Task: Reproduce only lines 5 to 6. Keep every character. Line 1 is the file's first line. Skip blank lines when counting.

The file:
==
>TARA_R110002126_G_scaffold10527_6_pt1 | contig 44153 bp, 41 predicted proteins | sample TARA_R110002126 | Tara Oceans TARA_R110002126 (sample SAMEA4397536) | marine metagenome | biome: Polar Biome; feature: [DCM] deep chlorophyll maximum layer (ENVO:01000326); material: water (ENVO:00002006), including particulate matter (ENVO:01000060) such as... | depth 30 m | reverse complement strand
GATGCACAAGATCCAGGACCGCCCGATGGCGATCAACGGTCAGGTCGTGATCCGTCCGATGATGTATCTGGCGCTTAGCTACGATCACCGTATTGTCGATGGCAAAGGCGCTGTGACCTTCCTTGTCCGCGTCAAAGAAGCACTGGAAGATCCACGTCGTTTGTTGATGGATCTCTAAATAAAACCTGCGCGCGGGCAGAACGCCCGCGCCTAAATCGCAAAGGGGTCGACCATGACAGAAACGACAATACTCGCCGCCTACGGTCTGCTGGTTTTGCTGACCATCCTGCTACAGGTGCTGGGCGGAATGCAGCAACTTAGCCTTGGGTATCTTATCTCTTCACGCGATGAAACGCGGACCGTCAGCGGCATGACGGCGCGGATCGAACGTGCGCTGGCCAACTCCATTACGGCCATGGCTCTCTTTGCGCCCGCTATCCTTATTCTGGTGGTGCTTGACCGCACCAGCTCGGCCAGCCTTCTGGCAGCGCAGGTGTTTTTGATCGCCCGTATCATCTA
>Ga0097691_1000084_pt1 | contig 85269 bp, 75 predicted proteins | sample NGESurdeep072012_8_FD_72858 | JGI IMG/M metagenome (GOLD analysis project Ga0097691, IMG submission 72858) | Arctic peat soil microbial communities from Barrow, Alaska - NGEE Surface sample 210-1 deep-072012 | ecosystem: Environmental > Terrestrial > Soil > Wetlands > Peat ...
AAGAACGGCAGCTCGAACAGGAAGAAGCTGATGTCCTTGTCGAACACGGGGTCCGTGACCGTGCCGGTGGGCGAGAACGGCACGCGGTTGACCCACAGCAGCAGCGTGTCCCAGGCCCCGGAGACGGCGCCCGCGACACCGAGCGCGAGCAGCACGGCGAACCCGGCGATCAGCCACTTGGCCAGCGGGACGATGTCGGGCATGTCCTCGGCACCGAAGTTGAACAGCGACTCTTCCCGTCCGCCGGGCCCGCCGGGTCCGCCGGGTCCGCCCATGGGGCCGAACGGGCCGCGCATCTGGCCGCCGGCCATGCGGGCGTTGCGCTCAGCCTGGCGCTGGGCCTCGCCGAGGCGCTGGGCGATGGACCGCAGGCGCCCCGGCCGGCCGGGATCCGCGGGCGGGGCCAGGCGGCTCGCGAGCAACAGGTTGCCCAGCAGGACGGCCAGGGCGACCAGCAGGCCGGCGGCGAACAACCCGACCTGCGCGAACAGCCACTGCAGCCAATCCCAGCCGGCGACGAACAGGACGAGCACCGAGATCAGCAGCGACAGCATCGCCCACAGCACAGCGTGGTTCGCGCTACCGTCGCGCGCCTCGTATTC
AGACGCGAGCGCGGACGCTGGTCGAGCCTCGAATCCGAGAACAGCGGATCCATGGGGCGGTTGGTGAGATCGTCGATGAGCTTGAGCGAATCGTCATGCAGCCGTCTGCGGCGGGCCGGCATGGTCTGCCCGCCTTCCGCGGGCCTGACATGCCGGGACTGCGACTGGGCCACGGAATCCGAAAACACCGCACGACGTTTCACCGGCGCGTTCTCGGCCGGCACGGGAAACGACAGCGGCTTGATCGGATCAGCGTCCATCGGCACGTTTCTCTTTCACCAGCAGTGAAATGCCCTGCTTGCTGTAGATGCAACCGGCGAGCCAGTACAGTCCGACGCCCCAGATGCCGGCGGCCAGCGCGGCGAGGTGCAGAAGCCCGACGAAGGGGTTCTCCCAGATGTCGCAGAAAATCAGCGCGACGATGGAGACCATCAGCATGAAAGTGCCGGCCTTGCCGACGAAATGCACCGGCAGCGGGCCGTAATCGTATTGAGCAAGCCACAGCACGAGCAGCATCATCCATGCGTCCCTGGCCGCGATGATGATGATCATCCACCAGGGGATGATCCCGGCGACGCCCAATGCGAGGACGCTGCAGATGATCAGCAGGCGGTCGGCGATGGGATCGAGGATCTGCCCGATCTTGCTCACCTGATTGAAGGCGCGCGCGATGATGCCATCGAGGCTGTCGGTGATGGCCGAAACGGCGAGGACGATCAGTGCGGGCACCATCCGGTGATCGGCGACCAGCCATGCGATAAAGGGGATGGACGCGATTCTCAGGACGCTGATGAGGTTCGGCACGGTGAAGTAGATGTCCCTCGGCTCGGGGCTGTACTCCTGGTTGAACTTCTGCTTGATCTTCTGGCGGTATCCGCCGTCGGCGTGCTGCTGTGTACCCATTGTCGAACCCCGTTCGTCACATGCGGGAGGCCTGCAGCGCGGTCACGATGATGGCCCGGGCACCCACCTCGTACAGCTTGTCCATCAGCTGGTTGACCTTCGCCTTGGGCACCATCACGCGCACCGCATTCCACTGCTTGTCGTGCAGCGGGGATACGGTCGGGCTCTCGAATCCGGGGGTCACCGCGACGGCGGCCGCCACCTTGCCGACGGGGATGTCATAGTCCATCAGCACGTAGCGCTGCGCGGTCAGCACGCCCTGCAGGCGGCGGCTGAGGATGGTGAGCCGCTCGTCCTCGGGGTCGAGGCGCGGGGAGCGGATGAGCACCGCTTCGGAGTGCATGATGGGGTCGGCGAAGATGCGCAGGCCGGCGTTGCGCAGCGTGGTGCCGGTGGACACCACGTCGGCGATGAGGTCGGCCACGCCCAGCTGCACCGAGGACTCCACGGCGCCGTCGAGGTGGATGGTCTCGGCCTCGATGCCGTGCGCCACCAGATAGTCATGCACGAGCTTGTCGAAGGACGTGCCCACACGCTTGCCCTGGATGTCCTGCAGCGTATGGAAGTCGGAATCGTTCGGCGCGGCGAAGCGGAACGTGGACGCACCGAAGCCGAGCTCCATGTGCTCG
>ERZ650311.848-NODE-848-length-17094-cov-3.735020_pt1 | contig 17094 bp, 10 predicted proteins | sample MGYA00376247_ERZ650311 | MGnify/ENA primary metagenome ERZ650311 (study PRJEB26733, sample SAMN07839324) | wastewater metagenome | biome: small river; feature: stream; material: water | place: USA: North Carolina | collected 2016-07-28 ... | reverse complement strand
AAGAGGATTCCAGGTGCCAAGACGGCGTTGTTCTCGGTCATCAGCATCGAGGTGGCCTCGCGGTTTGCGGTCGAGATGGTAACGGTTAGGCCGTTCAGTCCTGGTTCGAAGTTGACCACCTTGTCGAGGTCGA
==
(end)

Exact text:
AGACGCGAGCGCGGACGCTGGTCGAGCCTCGAATCCGAGAACAGCGGATCCATGGGGCGGTTGGTGAGATCGTCGATGAGCTTGAGCGAATCGTCATGCAGCCGTCTGCGGCGGGCCGGCATGGTCTGCCCGCCTTCCGCGGGCCTGACATGCCGGGACTGCGACTGGGCCACGGAATCCGAAAACACCGCACGACGTTTCACCGGCGCGTTCTCGGCCGGCACGGGAAACGACAGCGGCTTGATCGGATCAGCGTCCATCGGCACGTTTCTCTTTCACCAGCAGTGAAATGCCCTGCTTGCTGTAGATGCAACCGGCGAGCCAGTACAGTCCGACGCCCCAGATGCCGGCGGCCAGCGCGGCGAGGTGCAGAAGCCCGACGAAGGGGTTCTCCCAGATGTCGCAGAAAATCAGCGCGACGATGGAGACCATCAGCATGAAAGTGCCGGCCTTGCCGACGAAATGCACCGGCAGCGGGCCGTAATCGTATTGAGCAAGCCACAGCACGAGCAGCATCATCCATGCGTCCCTGGCCGCGATGATGATGATCATCCACCAGGGGATGATCCCGGCGACGCCCAATGCGAGGACGCTGCAGATGATCAGCAGGCGGTCGGCGATGGGATCGAGGATCTGCCCGATCTTGCTCACCTGATTGAAGGCGCGCGCGATGATGCCATCGAGGCTGTCGGTGATGGCCGAAACGGCGAGGACGATCAGTGCGGGCACCATCCGGTGATCGGCGACCAGCCATGCGATAAAGGGGATGGACGCGATTCTCAGGACGCTGATGAGGTTCGGCACGGTGAAGTAGATGTCCCTCGGCTCGGGGCTGTACTCCTGGTTGAACTTCTGCTTGATCTTCTGGCGGTATCCGCCGTCGGCGTGCTGCTGTGTACCCATTGTCGAACCCCGTTCGTCACATGCGGGAGGCCTGCAGCGCGGTCACGATGATGGCCCGGGCACCCACCTCGTACAGCTTGTCCATCAGCTGGTTGACCTTCGCCTTGGGCACCATCACGCGCACCGCATTCCACTGCTTGTCGTGCAGCGGGGATACGGTCGGGCTCTCGAATCCGGGGGTCACCGCGACGGCGGCCGCCACCTTGCCGACGGGGATGTCATAGTCCATCAGCACGTAGCGCTGCGCGGTCAGCACGCCCTGCAGGCGGCGGCTGAGGATGGTGAGCCGCTCGTCCTCGGGGTCGAGGCGCGGGGAGCGGATGAGCACCGCTTCGGAGTGCATGATGGGGTCGGCGAAGATGCGCAGGCCGGCGTTGCGCAGCGTGGTGCCGGTGGACACCACGTCGGCGATGAGGTCGGCCACGCCCAGCTGCACCGAGGACTCCACGGCGCCGTCGAGGTGGATGGTCTCGGCCTCGATGCCGTGCGCCACCAGATAGTCATGCACGAGCTTGTCGAAGGACGTGCCCACACGCTTGCCCTGGATGTCCTGCAGCGTATGGAAGTCGGAATCGTTCGGCGCGGCGAAGCGGAACGTGGACGCACCGAAGCCGAGCTCCATGTGCTCG
>ERZ650311.848-NODE-848-length-17094-cov-3.735020_pt1 | contig 17094 bp, 10 predicted proteins | sample MGYA00376247_ERZ650311 | MGnify/ENA primary metagenome ERZ650311 (study PRJEB26733, sample SAMN07839324) | wastewater metagenome | biome: small river; feature: stream; material: water | place: USA: North Carolina | collected 2016-07-28 ... | reverse complement strand